BAGHDAD, May 2 (UPI) -- At least 16 Shiite pilgrims commemorating the anniversary of the death of an imam died in a Baghdad bombing on Monday after a weekend of violence and unrest.
The attack, which also injured 28 people, occurred in Baghdad's southwestern Saydiyah district at about noon. No group has yet claimed responsibility.
The attack follows a Baghdad car bombing on Saturday that killed at least 20 people, a pair of bombs that killed at least 38 people in al-Samaway City on Sunday and a planted bomb explosion that killed one on Sunday in the capital.
The Baghdad bombings come amid heightened tensions in the capital city, as Iraqi protesters led by Shiite cleric Muqtada al-Sadr broke into the Iraqi Parliament on Saturday -- ransacking the facility. The protesters left the building on Sunday.
The siege led to a declaration of a state of emergency. Sadr told protesters to vacate the Parliament out of respect of the death anniversary of Moussa al-Kadhim, an 8th century imam. Shiite pilgrims will travel to Baghdad's Kadhimiyah district this week, where Kadhim is buried.
The protesters acted under orders of Sadr. Iraqi Prime Minister Haider al-Abadi was to announce a new Cabinet in the Parliament on Saturday, but the meeting was abandoned because not enough parliamentarians showed up. The protesters have been demanding long-awaited anti-corruption reforms and measures to improve the economy.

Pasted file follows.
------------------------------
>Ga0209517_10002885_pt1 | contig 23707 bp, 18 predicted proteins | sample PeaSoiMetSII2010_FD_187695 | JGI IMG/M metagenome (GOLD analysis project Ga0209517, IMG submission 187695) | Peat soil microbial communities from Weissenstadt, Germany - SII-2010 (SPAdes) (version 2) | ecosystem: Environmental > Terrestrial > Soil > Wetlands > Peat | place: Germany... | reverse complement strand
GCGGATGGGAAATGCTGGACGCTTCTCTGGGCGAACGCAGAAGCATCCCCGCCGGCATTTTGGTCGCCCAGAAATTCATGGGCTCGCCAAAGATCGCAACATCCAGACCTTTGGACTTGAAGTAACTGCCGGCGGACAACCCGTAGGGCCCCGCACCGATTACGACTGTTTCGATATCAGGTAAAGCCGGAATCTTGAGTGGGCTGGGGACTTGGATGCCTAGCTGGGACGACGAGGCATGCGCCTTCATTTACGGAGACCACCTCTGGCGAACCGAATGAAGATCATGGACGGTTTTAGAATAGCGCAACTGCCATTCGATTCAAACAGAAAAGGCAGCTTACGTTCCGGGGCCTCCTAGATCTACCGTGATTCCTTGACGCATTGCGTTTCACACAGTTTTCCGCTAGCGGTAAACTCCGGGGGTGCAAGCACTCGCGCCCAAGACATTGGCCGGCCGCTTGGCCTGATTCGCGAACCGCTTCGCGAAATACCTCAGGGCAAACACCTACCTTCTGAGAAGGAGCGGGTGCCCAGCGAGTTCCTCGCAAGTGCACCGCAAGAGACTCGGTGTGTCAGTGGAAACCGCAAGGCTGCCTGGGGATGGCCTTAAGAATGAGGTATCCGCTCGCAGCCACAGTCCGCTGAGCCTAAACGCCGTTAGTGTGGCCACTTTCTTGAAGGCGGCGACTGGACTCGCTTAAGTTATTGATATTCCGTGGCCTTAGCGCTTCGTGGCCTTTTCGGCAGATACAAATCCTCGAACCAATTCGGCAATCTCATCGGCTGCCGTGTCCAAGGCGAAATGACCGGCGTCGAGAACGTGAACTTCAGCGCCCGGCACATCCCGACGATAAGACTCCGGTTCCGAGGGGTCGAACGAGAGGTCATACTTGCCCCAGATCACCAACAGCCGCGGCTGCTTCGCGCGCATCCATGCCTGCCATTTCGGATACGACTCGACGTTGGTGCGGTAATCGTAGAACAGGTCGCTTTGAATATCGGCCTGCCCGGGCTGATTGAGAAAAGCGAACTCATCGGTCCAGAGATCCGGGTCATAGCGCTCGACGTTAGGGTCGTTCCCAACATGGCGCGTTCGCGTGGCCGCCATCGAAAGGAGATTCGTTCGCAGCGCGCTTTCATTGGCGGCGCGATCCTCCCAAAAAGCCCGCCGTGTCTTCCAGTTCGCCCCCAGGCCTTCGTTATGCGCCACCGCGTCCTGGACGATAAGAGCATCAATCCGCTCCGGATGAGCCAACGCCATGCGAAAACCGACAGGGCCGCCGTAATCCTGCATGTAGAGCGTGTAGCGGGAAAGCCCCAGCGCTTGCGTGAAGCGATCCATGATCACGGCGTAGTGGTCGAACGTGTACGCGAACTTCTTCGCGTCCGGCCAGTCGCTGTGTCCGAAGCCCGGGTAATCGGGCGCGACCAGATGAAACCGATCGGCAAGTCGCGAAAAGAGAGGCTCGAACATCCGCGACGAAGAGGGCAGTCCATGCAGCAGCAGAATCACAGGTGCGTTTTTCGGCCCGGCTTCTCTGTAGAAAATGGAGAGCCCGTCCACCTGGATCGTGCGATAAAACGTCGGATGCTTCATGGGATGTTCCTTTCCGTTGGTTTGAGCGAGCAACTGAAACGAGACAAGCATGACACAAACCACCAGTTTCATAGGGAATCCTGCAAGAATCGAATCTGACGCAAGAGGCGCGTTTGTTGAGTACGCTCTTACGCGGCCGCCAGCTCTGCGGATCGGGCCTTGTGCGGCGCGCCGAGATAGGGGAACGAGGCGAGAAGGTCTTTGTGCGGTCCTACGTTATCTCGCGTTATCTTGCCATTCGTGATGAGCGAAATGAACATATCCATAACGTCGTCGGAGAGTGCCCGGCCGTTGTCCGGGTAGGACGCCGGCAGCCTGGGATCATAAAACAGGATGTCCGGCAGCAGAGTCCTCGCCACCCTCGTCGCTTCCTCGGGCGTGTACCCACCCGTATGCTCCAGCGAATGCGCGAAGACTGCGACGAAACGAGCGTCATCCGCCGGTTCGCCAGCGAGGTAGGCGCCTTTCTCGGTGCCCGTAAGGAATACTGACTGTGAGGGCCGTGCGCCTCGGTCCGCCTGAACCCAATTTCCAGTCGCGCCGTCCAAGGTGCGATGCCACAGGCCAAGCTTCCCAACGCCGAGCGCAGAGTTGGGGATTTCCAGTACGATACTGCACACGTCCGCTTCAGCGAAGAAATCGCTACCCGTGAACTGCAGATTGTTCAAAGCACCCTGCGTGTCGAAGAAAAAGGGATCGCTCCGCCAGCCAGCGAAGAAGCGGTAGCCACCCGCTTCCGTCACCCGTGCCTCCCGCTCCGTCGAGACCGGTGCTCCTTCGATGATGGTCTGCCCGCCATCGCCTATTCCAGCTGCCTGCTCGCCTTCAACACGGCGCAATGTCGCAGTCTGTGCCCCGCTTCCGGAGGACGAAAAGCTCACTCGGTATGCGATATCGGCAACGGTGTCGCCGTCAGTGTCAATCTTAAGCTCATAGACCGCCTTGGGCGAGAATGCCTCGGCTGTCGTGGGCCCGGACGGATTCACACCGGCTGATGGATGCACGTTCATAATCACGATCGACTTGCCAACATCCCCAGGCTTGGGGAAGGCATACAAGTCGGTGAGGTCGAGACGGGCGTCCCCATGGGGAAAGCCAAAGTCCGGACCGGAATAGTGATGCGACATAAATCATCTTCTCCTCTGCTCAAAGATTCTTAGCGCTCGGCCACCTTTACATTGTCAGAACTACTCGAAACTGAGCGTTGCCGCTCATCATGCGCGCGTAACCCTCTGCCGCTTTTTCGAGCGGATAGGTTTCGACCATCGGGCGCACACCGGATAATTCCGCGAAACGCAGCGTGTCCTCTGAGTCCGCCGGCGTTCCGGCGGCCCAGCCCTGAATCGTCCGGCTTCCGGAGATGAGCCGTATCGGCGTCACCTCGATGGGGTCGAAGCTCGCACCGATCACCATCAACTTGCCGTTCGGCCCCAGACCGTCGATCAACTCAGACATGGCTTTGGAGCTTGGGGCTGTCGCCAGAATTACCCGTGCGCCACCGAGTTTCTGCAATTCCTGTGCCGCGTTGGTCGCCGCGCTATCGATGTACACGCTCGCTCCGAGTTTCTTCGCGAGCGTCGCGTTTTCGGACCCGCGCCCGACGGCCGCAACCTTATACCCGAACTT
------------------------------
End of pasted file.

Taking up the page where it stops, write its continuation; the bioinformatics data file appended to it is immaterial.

Sunday's attack, in which one explosion was followed by another targeting emergency response personnel, occurred at a parking lot in Samawa, about 155 miles south of Baghdad. The Islamic State took responsibility, claiming a militant "blew up his car in the middle of a gathering of the Shiite Ministry of Interior Special Forces" and was followed by a second who "blew up his car and killed more people."
For the month of April, the United Nations Assistance Mission for Iraq documented at least 741 Iraqis were killed and 1,374 were injured in acts of terrorism, violence or armed conflict.
"It pains us to see the continuing bloodletting and loss of life, particularly among civilians who are paying a high price as a result of bombings and the armed clashes," Ján Kubiš, Special Representative of the United Nations Secretary-General for Iraq, said in a statement. "Terrorists have used suicide attacks to target cafés, places of worship, pilgrims and markets in a wicked, unrelenting campaign to cause maximum casualties and inflict untold suffering on the population."